In the typical nuclear, patriarchal family, everyone tends to depend on the dad’s wisdom and strength to take care of a problem when it occurs. But what if dad is not there? What if mom and the kids are at the grocery store when it is robbed – and dad is miles away?
Just because one partner in a team is prepared, it does not make the team safe, unless that partner is covering the others 24/7/365, which is simply not possible. I like PatriotNurse’s concept that the protection of the family should be a team effort. Just as in many other areas of raising a family, one person should not shoulder the entire burden of any one area of responsibility.
Women are natural defenders of all they hold dear, and those bear claws will come out when lives are threatened – especially the lives of their children. I say it’s time we help train and equip them for that purpose.
(And, yes, I know I’ve made some blanket, and even stereotypical statements in this post, but I am often out during the day and I do see many more women with young children than I see men with children. And that doesn’t even include the huge numbers of single moms, who don’t even have the dad to defend them.)
The Women’s Outdoor Media Association, WOMA, has a great post today by Julianna Crowder on “How To Get Women Into The Gun Concept.” Julianna makes many valid points in her post, but one part that I really like is where she says, “It is very important for women to have positive female role models in the firearms industry. I strongly encourage you when seeking out a firearms training course, that you look for one that has a female role model on staff rather than an overall male environment. Especially if you are new and feeling timid. Knowing that there is someone like you teaching from a similar perspective will ease the experience.”
Advising women to seek other female instructors is not anti-men, by any means; it is just an acknowledgement that many women will not go to a male instructor, especially one that teaches skills that may bring up many emotional issues from the woman’s past.
A lot of women are drawn to firearms and self-defense through painful circumstances in their past, and many times, those circumstances involved being victimized by a man. Those ladies are not going to feel comfortable putting themselves under the instruction of a man during a time when learning how to defend themselves brings up memories of a time when they could not do so.
Also, many women have been made to feel inferior, inadequate, dumb, clumsy, awkward, weak, etc., by men in their lives, either knowingly or unknowingly, so those women are more comfortable admitting their weaknesses to a female instructor, and asking some of the questions that they might initially be embarrassed they don’t know.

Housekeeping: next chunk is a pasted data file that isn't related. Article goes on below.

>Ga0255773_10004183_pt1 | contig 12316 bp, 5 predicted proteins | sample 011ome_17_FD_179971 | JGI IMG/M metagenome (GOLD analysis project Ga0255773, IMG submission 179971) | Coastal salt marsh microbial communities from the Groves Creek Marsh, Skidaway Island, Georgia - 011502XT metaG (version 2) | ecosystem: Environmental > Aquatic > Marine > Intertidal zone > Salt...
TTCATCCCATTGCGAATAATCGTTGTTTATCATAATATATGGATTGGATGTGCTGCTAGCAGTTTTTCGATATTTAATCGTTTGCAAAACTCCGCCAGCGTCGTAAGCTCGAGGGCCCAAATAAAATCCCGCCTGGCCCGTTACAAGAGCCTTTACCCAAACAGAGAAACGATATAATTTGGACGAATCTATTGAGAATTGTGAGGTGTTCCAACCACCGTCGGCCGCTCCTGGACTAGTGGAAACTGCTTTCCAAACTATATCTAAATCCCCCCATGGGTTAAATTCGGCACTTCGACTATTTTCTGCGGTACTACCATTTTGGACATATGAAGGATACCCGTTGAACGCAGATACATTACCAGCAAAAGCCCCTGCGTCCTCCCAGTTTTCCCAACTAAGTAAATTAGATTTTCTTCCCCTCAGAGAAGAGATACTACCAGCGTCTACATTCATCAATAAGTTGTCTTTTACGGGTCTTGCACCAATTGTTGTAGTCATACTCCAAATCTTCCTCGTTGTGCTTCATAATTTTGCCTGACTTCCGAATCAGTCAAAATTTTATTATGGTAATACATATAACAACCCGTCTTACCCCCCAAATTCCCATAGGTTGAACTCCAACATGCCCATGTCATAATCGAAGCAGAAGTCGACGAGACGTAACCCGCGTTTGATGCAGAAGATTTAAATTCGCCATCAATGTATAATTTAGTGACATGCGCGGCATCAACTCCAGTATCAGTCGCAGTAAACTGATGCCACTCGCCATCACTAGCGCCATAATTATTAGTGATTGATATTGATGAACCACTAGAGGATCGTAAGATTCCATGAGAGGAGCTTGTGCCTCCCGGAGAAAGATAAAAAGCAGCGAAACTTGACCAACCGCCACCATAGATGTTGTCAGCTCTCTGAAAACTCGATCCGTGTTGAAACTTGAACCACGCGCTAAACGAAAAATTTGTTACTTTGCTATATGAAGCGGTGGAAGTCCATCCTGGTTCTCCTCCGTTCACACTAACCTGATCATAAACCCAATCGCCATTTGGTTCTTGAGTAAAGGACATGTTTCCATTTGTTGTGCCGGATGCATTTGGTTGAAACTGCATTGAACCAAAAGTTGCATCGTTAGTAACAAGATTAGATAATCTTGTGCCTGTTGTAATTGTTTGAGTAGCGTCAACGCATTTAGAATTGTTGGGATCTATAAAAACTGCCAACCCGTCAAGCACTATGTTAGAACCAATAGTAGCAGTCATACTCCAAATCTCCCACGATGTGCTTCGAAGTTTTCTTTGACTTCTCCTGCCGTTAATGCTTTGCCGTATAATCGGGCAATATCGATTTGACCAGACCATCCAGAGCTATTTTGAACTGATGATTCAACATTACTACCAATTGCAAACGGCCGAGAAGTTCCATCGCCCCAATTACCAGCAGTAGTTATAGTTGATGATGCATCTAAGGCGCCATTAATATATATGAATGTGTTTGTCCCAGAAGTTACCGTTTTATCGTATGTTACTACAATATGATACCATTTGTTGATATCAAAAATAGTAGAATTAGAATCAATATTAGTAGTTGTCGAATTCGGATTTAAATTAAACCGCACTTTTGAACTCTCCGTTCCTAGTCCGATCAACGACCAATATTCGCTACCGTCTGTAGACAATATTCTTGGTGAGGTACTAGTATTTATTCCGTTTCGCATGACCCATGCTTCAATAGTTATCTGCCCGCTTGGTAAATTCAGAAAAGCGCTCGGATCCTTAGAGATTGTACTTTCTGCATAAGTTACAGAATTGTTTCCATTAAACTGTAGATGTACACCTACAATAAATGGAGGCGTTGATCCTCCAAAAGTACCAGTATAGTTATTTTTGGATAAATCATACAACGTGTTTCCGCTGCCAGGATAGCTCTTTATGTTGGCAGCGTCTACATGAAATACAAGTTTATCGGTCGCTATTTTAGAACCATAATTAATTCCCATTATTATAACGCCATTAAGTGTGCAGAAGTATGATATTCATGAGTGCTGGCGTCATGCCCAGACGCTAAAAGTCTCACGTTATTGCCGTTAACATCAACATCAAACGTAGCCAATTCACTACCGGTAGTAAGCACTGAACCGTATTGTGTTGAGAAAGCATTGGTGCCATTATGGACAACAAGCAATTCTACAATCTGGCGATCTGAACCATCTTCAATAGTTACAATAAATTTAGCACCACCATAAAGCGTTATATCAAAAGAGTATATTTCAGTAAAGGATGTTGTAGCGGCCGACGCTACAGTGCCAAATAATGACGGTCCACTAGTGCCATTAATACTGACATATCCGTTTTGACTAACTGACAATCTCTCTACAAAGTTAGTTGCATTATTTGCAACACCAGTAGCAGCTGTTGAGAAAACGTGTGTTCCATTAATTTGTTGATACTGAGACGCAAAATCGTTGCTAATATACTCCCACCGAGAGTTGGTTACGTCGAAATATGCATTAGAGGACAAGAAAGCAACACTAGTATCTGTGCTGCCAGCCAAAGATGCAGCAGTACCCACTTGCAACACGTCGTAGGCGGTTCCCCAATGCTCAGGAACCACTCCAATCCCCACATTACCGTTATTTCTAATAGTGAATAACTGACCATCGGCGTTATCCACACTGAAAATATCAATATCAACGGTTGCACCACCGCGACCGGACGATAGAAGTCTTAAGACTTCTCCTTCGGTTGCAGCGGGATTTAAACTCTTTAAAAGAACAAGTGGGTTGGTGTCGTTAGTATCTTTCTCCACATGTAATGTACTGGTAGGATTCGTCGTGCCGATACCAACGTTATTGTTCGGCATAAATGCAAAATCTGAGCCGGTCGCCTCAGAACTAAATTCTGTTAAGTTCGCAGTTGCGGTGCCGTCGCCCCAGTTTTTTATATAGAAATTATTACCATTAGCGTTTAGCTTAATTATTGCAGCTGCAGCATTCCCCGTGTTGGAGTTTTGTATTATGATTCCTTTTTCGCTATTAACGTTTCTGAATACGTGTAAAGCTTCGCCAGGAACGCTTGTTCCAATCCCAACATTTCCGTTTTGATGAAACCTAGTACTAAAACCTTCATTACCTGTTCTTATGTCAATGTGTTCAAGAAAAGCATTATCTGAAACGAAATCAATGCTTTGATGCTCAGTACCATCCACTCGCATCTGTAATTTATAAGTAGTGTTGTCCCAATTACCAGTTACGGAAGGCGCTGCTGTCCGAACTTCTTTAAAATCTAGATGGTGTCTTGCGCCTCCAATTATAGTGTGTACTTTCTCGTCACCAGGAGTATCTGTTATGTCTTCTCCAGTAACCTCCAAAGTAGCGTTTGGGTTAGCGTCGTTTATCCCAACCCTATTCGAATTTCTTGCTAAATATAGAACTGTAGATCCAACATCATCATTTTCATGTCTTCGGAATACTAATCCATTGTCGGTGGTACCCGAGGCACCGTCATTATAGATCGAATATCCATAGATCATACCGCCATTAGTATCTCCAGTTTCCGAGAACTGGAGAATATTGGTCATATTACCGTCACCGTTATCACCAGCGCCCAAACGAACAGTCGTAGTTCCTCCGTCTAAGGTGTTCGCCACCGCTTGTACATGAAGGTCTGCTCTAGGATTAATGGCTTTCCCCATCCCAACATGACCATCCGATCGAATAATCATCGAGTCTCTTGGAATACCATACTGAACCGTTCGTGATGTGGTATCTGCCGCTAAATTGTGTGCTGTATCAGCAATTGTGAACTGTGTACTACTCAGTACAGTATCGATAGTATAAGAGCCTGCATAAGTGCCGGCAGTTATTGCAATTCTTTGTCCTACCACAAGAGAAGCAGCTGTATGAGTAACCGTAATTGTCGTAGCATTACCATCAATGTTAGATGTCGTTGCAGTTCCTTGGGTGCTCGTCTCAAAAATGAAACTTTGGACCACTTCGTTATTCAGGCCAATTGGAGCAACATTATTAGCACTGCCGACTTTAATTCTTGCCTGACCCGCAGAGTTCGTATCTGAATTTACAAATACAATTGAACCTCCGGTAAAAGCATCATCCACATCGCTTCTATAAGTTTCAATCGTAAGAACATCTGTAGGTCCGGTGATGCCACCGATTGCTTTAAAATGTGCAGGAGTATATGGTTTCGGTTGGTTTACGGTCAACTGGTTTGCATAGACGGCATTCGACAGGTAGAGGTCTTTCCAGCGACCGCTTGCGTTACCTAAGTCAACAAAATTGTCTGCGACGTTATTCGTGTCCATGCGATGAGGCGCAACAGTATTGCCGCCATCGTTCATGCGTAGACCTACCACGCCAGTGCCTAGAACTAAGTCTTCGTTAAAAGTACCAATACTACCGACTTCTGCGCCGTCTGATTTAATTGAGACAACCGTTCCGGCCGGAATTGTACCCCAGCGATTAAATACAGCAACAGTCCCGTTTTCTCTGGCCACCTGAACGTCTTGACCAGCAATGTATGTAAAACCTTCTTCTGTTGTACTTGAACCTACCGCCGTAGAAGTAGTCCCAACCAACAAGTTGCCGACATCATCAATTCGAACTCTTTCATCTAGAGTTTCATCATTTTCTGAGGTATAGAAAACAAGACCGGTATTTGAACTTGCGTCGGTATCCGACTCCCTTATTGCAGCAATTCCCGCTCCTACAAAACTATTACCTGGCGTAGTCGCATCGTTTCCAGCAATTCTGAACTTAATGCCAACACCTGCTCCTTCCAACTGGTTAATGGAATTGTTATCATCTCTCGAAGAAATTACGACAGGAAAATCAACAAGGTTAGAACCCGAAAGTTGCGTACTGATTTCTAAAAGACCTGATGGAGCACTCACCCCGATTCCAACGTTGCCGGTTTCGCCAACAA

There are many reasons why women seek out other women as role models and instructors, and that’s perfectly fine. I instruct women in the use of firearms and am fortunate enough to have some extremely supportive men surrounding me and encouraging me. My husband is never intimidated by my ability to teach – and is even proud to tell others on those occasions that I might shoot better than him.
I also have men in the company that I teach for, who are so far above my skill and experience level that it’s crazy – I mean, these men have military experience and have attending so much training that it would take me years to reach that level, if I ever did; BUT they acknowledge that there are many women out there today that need what I have to offer – some skill, some training, some experience, but primarily just the fact that I can relate to them on a much different level than my male counterparts.
The men that I work with are happy to promote what I do, and they are proud of the fact that I, and the other female instructors I work with, are able to help women that the men may never be allowed to.
So while there are not nearly as many female firearms and self-defense instructors as male at this time, I would dare say that if you keep looking and ask around, you will likely find one in your general area. And after you get the training you need and become more proficient with your skills, consider paying it forward and becoming an instructor. We need more women out there leading the way, so come join us! The rewards are incredible as you help other women become more empowered and more confident in their lives.
“Generation HC,” or the “High Caliber Generation” is what I’ve begun calling young people I’ve come into contact with in the world of shooting sports. These “kids” are extremely focused, mature, and disciplined – but they have a lot of fun, as well.
You can read about previous Gen HC members Allie Barrett and Leslie Cernik below, but now it’s time to hear from our first male shooter, Jacob “Jaco” Hetherington, a 14 year-old IDPA and USPSA/Steel Challenge competitor from Prescott, Arizona. And Jacob doesn’t just compete in these challenges, he wins. He has achieved Master class in Stock Service Pistol in IDPA, “A” class in single stack, and Master class in Production in USPSA.
He told me of his love for all types of shooting, and of his family, by saying, “My family is really supportive. I have an older sister, Madeline, 16, and a younger brother, Craig, who is 11. My dad shoots with me sometimes, but it is mostly only me. My mom doesn’t shoot anymore, but when she did she was a good dove hunter.